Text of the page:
Tom Schaeffer Tom Schaeffer

Sixty years after buying a service station that became Tom Schaeffer’s Camping and Travel Center Inc. in Shoemakersville, Pa., the venerable dealership’s namesake and founder hasn’t slowed down much.

”I’m here six days a week,” said Tom Schaefer, 83, president of the Reading-area dealership he launched on April 15, 1955, after returning from a stint in the U.S. Army in Korea.

”I bought a service station and on the lot there were several Nationwide trailers,” Schaeffer said. ”They were basically a competitor of U-Haul. Another trailer dealer talked me into taking on three Nimrod popup campers to rent. I was amazed at how many people would stop and look at them.”

That led to the addition of an Apache popup to the company’s lot in Redding, Pa., and later chassis-mount Champion truck campers.

Moving to Shoemakersville in 1968, Winnebago brands began to proliferate at the dealership.

”I think we are one of the oldest Winnebago dealers still operating,” Schaeffer said. ”If we’re not, we’re up there somewhere.”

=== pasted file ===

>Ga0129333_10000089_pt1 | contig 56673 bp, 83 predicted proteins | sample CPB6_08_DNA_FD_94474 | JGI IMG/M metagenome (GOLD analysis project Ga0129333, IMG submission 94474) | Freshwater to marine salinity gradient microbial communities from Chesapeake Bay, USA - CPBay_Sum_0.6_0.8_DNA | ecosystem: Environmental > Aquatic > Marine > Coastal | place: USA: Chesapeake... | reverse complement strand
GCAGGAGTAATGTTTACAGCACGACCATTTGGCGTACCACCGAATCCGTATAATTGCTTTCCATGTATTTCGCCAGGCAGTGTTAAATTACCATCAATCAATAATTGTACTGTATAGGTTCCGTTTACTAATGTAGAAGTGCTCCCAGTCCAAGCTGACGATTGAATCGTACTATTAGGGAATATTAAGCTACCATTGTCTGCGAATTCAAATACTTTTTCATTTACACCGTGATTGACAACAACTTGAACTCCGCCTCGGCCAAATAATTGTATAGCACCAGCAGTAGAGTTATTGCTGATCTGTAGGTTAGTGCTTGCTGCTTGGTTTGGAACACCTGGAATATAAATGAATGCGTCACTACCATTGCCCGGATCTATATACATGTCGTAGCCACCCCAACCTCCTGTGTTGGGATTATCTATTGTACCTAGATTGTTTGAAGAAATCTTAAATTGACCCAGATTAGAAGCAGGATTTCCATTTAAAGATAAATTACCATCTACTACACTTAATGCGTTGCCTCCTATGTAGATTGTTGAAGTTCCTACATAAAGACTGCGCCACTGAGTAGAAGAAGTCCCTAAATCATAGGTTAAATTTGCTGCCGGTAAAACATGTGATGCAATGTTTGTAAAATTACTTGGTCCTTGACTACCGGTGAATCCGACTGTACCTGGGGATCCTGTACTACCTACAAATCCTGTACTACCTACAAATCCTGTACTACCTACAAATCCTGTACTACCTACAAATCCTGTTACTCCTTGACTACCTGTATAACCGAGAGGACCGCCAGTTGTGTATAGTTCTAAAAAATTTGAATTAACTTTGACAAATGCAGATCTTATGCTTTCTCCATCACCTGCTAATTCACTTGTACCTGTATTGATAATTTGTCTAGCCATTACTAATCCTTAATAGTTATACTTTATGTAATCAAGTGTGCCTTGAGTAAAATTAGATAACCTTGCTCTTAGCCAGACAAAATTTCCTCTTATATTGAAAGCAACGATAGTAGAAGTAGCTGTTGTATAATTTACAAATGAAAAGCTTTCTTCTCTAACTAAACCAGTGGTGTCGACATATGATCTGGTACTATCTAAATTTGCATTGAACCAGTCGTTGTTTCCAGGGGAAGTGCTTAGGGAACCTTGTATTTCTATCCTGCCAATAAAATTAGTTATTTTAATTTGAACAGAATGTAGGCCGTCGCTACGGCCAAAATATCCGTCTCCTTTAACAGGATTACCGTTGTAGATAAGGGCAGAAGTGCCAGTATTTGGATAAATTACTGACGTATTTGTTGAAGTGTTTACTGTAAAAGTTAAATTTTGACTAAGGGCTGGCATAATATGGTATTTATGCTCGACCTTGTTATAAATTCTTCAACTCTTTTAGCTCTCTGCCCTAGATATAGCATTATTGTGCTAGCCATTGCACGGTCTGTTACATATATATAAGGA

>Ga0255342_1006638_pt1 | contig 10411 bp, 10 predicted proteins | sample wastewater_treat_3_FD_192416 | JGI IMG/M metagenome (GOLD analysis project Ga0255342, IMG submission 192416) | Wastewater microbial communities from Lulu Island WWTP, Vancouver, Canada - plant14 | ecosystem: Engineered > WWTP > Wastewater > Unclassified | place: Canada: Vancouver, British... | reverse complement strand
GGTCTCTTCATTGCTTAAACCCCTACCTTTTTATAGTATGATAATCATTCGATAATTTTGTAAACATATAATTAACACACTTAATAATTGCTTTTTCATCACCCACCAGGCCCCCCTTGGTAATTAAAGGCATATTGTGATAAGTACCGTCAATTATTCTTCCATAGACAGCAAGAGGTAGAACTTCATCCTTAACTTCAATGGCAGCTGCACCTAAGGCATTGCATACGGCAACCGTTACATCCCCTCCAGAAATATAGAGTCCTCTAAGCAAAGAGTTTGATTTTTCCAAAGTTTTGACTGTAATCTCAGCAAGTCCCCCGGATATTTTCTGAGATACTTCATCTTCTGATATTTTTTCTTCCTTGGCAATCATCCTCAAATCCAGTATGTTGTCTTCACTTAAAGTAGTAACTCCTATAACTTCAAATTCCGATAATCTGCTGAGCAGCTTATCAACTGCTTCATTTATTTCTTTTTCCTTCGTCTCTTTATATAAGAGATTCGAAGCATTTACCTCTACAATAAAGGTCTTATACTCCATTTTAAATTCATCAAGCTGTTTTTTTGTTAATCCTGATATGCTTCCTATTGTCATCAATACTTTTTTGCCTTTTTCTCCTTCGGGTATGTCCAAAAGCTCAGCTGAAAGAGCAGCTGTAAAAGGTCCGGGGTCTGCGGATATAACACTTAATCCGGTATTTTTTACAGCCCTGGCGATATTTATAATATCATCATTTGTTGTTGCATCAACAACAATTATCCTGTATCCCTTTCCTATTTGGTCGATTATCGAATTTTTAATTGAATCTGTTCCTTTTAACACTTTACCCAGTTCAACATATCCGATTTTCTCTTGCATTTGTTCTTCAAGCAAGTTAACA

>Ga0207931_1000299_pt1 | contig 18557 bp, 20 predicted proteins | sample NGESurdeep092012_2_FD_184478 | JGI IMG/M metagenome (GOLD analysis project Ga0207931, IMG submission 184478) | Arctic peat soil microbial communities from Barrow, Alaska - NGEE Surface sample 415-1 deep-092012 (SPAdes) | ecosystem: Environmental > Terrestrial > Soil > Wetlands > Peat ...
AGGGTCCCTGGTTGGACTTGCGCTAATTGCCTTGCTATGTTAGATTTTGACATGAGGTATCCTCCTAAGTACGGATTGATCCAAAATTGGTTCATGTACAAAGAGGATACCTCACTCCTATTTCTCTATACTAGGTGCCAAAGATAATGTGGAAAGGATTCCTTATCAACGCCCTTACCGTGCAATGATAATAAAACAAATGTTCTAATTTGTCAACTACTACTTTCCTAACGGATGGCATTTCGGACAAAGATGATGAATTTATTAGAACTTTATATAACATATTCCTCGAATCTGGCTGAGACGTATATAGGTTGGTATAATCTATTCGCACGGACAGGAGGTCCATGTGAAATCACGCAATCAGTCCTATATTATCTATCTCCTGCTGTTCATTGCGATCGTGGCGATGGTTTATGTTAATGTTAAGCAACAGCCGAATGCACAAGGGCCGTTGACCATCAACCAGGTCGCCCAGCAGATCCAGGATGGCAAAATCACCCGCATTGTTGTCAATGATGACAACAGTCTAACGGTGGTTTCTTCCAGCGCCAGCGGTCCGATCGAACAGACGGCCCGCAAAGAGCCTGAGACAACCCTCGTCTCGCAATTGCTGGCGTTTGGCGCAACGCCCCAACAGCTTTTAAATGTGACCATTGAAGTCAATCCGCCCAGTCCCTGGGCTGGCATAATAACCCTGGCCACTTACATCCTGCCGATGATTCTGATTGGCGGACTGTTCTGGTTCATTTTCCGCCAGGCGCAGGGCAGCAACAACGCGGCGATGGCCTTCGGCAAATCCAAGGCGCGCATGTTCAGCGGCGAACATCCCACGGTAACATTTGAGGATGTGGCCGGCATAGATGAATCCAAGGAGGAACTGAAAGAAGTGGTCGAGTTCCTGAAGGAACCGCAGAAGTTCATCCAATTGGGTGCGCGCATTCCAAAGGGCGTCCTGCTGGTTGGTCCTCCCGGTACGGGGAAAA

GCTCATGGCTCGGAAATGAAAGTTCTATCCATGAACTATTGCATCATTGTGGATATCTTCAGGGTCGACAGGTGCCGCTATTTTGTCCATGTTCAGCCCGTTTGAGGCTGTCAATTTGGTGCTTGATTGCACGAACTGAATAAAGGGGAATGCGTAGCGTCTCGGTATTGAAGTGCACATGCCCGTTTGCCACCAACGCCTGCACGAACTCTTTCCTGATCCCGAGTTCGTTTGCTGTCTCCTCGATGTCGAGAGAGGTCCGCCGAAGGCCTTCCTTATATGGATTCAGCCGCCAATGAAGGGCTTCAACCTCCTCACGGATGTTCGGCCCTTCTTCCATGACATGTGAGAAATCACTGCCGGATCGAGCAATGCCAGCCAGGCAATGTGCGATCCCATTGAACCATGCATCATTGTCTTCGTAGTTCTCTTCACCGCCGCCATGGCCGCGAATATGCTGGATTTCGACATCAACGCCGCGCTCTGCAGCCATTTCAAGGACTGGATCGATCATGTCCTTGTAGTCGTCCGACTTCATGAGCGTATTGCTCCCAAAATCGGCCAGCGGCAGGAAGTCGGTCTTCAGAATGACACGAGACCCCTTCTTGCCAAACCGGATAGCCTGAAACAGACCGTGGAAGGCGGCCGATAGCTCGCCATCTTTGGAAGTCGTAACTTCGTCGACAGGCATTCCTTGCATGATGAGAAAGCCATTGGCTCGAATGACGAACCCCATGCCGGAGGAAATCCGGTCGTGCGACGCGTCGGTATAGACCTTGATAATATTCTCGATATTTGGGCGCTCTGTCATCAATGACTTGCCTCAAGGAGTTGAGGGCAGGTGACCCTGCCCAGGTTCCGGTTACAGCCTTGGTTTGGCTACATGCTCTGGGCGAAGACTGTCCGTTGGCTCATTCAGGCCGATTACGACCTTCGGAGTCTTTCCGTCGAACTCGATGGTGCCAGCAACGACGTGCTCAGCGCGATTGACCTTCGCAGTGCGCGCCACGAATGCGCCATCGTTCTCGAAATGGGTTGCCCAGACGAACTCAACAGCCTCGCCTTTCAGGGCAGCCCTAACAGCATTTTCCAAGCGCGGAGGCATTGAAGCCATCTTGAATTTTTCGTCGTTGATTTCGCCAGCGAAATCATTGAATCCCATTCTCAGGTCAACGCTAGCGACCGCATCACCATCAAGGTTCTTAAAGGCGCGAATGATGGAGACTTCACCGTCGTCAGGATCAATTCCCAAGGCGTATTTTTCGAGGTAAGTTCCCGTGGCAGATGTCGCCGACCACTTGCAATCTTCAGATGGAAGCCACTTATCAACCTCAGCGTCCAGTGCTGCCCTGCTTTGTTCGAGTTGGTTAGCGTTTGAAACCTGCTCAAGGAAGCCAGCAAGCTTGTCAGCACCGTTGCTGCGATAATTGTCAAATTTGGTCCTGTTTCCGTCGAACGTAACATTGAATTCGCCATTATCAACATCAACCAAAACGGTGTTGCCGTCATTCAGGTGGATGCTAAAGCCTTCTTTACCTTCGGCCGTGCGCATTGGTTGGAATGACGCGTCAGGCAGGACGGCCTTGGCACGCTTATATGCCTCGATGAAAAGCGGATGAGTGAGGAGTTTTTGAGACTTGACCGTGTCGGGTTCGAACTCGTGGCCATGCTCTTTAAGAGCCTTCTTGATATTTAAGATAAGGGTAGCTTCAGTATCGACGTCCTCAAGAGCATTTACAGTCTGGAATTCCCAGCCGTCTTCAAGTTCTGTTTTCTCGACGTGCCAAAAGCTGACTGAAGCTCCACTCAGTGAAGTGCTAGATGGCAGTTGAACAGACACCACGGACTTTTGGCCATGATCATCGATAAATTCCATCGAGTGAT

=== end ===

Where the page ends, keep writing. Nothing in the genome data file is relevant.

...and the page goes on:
Schaeffer’s store today occupies 15 acres with a small showroom, 20 service bays and a 50-foot dual-downdraft paint booth. ”It’s a state of the art thing,” Schaeffer said.

The dealership also has become a family affair. Son Scott is general manager, Tom Jr. runs the parts department, daughter Mary Reinhart is in accounting and her husband Kevin oversees the accessory store. With 60 employees, Tom Schaeffer’s carries $8 million in towable and motorized RV inventory.

Among the changes Schaeffer has seen over the years is the shrinkage of the camping trailer market. ”We sell them used, but there aren’t many manufacturers out there these days. Motorhomes are coming on strong right but we naturally sell more trailers.”

The Internet, he said, has ”really turned this industry upside down,” not necessarily for the better. Internet sellers frequently leave customers stranded when it comes to service. ”They have nowhere to go when they get their RV out on the street,” he said.

Service has been a recurring challenge because of the lack of trained technicians. ”That can come back and bite you,” Schaeffer said. ”RVs have become so complicated, it’s scared some kids away from wanting to make a career out of being an RV tech.”

As for his personal future, Schaeffer said he plans to stay involved in the dealership for the foreseeable future. ”I like the business,” he said. ”And I’ve never had a job other than this.”